On Monday evening, several candidates for local and regional office made an appearance at a networking event hosted by the Greater Bloomington Chamber of Commerce (GBCC) at The Mill, a co-working space north of city hall.
Each candidate got a chance to deliver a quick three-minute stump speech.
This B Square roundup is limited to candidates in contested, partisan races where both candidates appeared.
That leaves out school board races, which are non-partisan.
But one takeaway from Monday’s event was the position taken by school board candidates on the Monroe County Community School Corporation ballot referendum. Each of the three MCCSC school board candidates who attended Monday’s event expressed strong support for the levy increase that appears on the ballot. The three who spoke were: Daniel O’Neill (District 3); Ashley Pirani (District 3); and Erin Wyatt (District 1).
If it’s passed, the referendum would set the school referendum levy rate at $0.185 for eight years, which would increase the average residential taxes paid to the schools by about 35 percent, according to the ballot question wording. The ballot language says the additional money will support the retention and attraction of teachers and staff and enhance programs in STEM, the arts, and special education.
One limited measure of how much support candidates have among voters is the amount and range of financial contributions to their campaigns so far.
For the 2022 election season in the state of Indiana, pre-primary campaign finance forms were due at noon last Monday, April 18. Those forms are supposed to cover donations and expenditures for the period between Jan. 1, 2022 and April 8, 2022.
The B Square took a look at some of the early campaign finance filings by candidates in four Monroe County races— county commissioner; sheriff; circuit court judge; and recorder.
Those are races that have contested primaries this year for the Democratic Party.
The winner of those races will face a Republican Party candidate in the fall. None of the four races are contested in the Republican Party’s primary. The B Square has included Republican candidates in this roundup, which is compiled in a shared Google Sheet, with links to individual filings.
The 17 candidates in the four races have raised a combined total of around $115,000.
Counting money raised last year, six candidates for sheriff have raised a combined total of $58,000. The five candidates for judge have raised a combined total of around $28,000. The three candidates for county commissioner have raised a combined total of around $22,300. And the three candidates for county recorder have raised a combined total of around $7,000. Continue reading “Monroe County campaign finance: 4 races, 17 candidates, $115K”→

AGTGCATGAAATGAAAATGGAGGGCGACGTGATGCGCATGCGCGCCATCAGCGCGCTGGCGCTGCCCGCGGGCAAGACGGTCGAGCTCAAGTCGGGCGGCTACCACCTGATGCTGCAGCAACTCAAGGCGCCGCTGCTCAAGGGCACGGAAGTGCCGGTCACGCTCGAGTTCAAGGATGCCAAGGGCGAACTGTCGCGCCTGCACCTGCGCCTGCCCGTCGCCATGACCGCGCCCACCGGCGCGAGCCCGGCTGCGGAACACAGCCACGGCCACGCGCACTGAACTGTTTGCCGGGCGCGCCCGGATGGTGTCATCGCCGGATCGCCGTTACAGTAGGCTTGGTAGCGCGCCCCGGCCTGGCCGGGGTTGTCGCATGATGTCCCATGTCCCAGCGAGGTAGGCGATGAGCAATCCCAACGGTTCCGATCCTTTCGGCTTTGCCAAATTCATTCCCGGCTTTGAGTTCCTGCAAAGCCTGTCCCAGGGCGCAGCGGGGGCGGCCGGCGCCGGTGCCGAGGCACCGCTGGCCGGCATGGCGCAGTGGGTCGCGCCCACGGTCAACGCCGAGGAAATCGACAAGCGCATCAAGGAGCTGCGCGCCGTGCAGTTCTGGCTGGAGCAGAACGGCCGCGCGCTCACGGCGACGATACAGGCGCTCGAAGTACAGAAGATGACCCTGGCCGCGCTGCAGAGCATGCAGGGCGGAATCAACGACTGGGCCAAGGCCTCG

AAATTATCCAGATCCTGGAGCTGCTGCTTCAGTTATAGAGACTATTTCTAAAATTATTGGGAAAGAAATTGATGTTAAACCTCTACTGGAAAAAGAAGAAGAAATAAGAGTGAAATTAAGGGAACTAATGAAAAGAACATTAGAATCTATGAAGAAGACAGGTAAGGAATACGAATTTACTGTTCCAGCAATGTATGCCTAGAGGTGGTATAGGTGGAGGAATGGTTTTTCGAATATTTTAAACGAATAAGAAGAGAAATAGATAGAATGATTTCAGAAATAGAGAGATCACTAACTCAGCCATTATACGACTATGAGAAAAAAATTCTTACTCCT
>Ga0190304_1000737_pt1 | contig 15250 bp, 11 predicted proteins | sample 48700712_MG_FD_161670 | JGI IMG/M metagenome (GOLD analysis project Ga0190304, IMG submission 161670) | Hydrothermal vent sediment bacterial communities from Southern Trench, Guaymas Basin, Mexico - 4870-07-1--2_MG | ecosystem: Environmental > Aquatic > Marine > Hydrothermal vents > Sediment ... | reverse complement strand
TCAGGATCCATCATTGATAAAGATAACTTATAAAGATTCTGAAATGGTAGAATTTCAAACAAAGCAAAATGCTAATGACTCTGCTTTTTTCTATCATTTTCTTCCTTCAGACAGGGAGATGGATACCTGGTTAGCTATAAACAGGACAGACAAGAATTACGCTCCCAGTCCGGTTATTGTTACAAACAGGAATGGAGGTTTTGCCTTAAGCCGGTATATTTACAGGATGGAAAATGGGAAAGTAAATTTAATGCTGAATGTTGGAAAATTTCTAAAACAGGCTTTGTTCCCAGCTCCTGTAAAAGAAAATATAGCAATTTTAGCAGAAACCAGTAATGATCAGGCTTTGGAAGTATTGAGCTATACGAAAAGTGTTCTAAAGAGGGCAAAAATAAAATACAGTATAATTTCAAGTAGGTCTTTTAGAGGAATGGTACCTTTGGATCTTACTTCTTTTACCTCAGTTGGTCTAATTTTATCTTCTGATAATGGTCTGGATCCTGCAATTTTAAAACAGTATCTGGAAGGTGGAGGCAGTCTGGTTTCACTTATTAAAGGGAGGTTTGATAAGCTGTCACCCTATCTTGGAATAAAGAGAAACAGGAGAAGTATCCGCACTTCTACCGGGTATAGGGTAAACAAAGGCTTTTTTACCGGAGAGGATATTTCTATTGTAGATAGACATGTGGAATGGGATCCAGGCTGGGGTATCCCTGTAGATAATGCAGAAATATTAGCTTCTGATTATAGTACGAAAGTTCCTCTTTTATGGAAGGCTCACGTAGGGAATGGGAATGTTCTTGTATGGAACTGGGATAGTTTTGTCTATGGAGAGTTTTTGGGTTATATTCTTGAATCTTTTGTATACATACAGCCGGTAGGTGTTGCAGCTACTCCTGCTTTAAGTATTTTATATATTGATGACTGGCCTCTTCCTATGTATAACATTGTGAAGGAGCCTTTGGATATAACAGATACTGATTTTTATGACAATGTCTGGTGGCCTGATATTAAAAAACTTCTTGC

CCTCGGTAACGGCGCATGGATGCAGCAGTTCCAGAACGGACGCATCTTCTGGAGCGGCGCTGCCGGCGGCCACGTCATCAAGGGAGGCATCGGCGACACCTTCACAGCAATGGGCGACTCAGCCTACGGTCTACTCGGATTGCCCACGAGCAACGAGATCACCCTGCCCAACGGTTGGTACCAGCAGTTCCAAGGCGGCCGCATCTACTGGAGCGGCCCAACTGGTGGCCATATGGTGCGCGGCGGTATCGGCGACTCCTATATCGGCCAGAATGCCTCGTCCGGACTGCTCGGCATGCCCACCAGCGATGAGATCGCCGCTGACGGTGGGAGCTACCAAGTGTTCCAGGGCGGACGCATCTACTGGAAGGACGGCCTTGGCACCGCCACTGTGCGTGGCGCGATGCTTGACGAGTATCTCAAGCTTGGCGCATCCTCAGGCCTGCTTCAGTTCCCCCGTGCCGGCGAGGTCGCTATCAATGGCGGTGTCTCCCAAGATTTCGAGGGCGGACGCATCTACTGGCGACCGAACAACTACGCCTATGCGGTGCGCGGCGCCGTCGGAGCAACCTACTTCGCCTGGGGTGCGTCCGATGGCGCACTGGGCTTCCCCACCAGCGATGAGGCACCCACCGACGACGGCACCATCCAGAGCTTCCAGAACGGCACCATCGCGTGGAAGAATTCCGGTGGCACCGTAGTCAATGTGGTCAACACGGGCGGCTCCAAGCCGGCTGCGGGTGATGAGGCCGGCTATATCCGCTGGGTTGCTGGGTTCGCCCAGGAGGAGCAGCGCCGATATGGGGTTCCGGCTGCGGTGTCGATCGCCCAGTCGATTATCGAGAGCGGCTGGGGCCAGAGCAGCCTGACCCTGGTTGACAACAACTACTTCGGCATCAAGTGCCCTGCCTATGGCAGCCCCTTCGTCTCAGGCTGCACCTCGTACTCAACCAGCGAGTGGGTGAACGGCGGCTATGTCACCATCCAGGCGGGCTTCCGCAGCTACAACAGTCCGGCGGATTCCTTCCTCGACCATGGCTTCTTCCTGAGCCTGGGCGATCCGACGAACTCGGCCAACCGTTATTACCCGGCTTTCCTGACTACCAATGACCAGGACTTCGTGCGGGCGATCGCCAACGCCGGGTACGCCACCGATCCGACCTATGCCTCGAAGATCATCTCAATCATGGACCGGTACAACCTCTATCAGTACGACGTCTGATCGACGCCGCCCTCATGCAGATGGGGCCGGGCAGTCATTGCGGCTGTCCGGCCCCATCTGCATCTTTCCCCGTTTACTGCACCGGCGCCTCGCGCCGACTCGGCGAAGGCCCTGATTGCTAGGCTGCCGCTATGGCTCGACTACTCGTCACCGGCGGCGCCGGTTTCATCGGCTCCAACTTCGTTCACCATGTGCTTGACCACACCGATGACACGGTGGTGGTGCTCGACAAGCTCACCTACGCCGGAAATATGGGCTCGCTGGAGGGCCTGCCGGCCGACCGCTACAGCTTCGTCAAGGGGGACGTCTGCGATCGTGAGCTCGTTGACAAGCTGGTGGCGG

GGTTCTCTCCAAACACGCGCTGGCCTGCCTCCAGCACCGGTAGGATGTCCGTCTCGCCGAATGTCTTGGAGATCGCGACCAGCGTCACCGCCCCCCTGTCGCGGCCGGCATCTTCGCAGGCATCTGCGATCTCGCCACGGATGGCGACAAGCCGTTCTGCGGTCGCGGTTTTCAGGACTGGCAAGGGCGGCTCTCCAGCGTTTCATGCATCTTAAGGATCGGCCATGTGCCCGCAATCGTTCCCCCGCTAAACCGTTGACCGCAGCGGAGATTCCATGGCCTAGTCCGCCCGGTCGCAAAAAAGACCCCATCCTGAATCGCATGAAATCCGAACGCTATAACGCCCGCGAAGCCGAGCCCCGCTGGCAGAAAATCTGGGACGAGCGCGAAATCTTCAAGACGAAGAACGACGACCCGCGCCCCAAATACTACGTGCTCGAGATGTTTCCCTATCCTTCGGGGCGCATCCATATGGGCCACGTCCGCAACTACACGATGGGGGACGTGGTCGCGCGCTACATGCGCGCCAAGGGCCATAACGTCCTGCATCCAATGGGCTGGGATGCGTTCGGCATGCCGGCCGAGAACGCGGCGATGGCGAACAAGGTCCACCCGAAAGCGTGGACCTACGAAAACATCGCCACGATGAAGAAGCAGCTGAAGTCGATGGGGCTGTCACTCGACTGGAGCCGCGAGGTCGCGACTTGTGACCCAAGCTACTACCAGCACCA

Looking north with the election operations building on the left and the new parking garage in the background.
The hand of Monroe County clerk Nicole Browne, after she voted. She’s running unopposed for re-election.
The trademark blue former NAPA building at 3rd and Walnut streets, just south of the new parking garage and west of the downtown transit center, is the new home to Monroe County’s voting operations.
Tuesday was the first day of in-person early voting for the May 3 primary elections.
At 8 o’clock sharp, Monroe County clerk Nicole Browne emerged from the front door to perform the ritual that marked the start of the voting day.
Browne raised her voice to the overcast sky: “Hear ye, hear ye, the polls are now open!”
In the first half hour of voting, only a handful of voters cast a ballot. By then, light rain was falling on the few candidates and volunteers who had come to canvas the early voters.
By around 4 p.m., the count of early voters had reached just 58. For the general election in 2020, Monroe County averaged more than 1,000 early in-person voters a day. It’s not surprising that interest in the primary elections, between presidential election years, is comparatively lower.